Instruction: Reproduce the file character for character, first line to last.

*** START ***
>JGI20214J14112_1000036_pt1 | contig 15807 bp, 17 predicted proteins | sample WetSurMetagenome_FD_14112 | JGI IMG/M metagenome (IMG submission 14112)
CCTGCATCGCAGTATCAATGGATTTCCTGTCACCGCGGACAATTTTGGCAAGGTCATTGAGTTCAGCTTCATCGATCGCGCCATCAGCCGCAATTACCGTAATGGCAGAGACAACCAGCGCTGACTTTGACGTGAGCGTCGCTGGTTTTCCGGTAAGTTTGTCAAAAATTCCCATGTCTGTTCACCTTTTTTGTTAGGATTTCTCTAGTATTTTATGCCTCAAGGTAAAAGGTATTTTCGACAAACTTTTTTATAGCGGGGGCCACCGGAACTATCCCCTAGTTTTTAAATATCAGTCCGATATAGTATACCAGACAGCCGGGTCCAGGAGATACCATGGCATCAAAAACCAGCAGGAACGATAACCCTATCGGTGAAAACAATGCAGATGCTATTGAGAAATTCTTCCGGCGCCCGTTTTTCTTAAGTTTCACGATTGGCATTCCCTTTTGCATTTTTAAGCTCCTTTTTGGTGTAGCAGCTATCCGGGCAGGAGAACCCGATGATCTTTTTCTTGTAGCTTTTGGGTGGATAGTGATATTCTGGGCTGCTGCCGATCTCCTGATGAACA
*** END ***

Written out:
>JGI20214J14112_1000036_pt1 | contig 15807 bp, 17 predicted proteins | sample WetSurMetagenome_FD_14112 | JGI IMG/M metagenome (IMG submission 14112)
CCTGCATCGCAGTATCAATGGATTTCCTGTCACCGCGGACAATTTTGGCAAGGTCATTGAGTTCAGCTTCATCGATCGCGCCATCAGCCGCAATTACCGTAATGGCAGAGACAACCAGCGCTGACTTTGACGTGAGCGTCGCTGGTTTTCCGGTAAGTTTGTCAAAAATTCCCATGTCTGTTCACCTTTTTTGTTAGGATTTCTCTAGTATTTTATGCCTCAAGGTAAAAGGTATTTTCGACAAACTTTTTTATAGCGGGGGCCACCGGAACTATCCCCTAGTTTTTAAATATCAGTCCGATATAGTATACCAGACAGCCGGGTCCAGGAGATACCATGGCATCAAAAACCAGCAGGAACGATAACCCTATCGGTGAAAACAATGCAGATGCTATTGAGAAATTCTTCCGGCGCCCGTTTTTCTTAAGTTTCACGATTGGCATTCCCTTTTGCATTTTTAAGCTCCTTTTTGGTGTAGCAGCTATCCGGGCAGGAGAACCCGATGATCTTTTTCTTGTAGCTTTTGGGTGGATAGTGATATTCTGGGCTGCTGCCGATCTCCTGATGAACA